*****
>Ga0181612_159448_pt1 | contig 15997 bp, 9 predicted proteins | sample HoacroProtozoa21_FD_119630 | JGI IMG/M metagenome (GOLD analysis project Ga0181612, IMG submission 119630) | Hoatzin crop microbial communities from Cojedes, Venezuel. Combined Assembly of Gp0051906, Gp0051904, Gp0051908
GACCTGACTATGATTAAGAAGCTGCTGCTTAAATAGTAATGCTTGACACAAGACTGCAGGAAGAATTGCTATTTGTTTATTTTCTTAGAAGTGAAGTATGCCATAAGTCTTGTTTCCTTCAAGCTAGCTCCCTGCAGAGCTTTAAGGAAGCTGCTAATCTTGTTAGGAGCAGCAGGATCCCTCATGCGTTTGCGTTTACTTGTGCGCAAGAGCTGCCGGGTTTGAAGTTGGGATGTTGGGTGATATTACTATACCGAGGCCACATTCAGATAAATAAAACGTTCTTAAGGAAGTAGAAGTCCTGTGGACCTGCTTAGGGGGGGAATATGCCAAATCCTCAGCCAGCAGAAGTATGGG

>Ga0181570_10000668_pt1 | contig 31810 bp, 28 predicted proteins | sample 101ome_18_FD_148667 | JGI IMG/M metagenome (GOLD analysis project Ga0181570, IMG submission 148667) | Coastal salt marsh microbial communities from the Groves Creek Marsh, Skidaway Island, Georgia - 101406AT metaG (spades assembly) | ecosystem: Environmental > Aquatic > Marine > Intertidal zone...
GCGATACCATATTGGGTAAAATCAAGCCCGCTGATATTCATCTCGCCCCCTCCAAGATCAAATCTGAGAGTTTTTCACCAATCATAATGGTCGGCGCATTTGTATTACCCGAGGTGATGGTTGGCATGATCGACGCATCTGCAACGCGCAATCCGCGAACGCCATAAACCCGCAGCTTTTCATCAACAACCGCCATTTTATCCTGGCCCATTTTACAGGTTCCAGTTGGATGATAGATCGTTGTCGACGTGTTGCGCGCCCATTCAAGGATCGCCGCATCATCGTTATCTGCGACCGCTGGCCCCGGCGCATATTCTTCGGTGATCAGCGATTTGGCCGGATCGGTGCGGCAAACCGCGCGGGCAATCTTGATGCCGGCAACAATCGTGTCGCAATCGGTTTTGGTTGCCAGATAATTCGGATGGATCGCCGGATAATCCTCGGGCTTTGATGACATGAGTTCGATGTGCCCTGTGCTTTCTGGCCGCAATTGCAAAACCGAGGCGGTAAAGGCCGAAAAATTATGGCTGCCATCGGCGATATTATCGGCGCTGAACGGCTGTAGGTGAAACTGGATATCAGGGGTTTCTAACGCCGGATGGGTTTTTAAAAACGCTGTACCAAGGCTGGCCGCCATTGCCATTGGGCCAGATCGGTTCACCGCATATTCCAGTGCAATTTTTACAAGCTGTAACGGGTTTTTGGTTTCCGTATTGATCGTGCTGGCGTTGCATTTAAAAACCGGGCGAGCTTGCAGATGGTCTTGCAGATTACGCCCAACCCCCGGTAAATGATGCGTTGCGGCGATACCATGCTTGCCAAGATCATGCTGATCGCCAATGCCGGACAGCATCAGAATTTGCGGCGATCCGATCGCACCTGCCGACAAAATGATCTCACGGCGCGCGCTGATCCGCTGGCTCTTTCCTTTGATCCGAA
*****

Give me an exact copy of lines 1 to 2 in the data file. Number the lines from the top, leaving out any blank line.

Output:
>Ga0181612_159448_pt1 | contig 15997 bp, 9 predicted proteins | sample HoacroProtozoa21_FD_119630 | JGI IMG/M metagenome (GOLD analysis project Ga0181612, IMG submission 119630) | Hoatzin crop microbial communities from Cojedes, Venezuel. Combined Assembly of Gp0051906, Gp0051904, Gp0051908
GACCTGACTATGATTAAGAAGCTGCTGCTTAAATAGTAATGCTTGACACAAGACTGCAGGAAGAATTGCTATTTGTTTATTTTCTTAGAAGTGAAGTATGCCATAAGTCTTGTTTCCTTCAAGCTAGCTCCCTGCAGAGCTTTAAGGAAGCTGCTAATCTTGTTAGGAGCAGCAGGATCCCTCATGCGTTTGCGTTTACTTGTGCGCAAGAGCTGCCGGGTTTGAAGTTGGGATGTTGGGTGATATTACTATACCGAGGCCACATTCAGATAAATAAAACGTTCTTAAGGAAGTAGAAGTCCTGTGGACCTGCTTAGGGGGGGAATATGCCAAATCCTCAGCCAGCAGAAGTATGGG